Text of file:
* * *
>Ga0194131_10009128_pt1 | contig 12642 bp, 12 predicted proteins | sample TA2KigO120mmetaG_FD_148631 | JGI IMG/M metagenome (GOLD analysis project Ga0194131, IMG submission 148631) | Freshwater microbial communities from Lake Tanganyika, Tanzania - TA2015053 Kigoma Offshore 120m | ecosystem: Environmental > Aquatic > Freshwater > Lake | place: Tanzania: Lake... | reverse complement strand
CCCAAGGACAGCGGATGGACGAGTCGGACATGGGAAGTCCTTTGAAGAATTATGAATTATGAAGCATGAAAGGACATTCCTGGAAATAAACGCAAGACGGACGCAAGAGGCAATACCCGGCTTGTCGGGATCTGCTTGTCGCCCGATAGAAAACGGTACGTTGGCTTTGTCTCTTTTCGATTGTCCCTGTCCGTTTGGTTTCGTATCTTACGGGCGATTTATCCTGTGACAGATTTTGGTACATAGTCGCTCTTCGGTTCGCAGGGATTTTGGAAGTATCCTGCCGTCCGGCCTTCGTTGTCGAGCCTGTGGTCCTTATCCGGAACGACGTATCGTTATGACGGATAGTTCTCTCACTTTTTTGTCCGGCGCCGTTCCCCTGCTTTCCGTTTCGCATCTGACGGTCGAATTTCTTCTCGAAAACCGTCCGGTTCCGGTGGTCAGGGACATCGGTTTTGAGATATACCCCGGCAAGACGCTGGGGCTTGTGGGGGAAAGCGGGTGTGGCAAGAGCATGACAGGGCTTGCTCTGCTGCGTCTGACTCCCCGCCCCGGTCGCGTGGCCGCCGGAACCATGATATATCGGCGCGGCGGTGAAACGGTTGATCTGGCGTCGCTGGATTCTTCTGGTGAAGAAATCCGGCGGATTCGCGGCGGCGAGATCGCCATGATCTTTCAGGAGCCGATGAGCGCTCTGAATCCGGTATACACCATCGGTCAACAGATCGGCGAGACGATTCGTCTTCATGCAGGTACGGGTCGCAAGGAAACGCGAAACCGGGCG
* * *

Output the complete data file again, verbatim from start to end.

>Ga0194131_10009128_pt1 | contig 12642 bp, 12 predicted proteins | sample TA2KigO120mmetaG_FD_148631 | JGI IMG/M metagenome (GOLD analysis project Ga0194131, IMG submission 148631) | Freshwater microbial communities from Lake Tanganyika, Tanzania - TA2015053 Kigoma Offshore 120m | ecosystem: Environmental > Aquatic > Freshwater > Lake | place: Tanzania: Lake... | reverse complement strand
CCCAAGGACAGCGGATGGACGAGTCGGACATGGGAAGTCCTTTGAAGAATTATGAATTATGAAGCATGAAAGGACATTCCTGGAAATAAACGCAAGACGGACGCAAGAGGCAATACCCGGCTTGTCGGGATCTGCTTGTCGCCCGATAGAAAACGGTACGTTGGCTTTGTCTCTTTTCGATTGTCCCTGTCCGTTTGGTTTCGTATCTTACGGGCGATTTATCCTGTGACAGATTTTGGTACATAGTCGCTCTTCGGTTCGCAGGGATTTTGGAAGTATCCTGCCGTCCGGCCTTCGTTGTCGAGCCTGTGGTCCTTATCCGGAACGACGTATCGTTATGACGGATAGTTCTCTCACTTTTTTGTCCGGCGCCGTTCCCCTGCTTTCCGTTTCGCATCTGACGGTCGAATTTCTTCTCGAAAACCGTCCGGTTCCGGTGGTCAGGGACATCGGTTTTGAGATATACCCCGGCAAGACGCTGGGGCTTGTGGGGGAAAGCGGGTGTGGCAAGAGCATGACAGGGCTTGCTCTGCTGCGTCTGACTCCCCGCCCCGGTCGCGTGGCCGCCGGAACCATGATATATCGGCGCGGCGGTGAAACGGTTGATCTGGCGTCGCTGGATTCTTCTGGTGAAGAAATCCGGCGGATTCGCGGCGGCGAGATCGCCATGATCTTTCAGGAGCCGATGAGCGCTCTGAATCCGGTATACACCATCGGTCAACAGATCGGCGAGACGATTCGTCTTCATGCAGGTACGGGTCGCAAGGAAACGCGAAACCGGGCG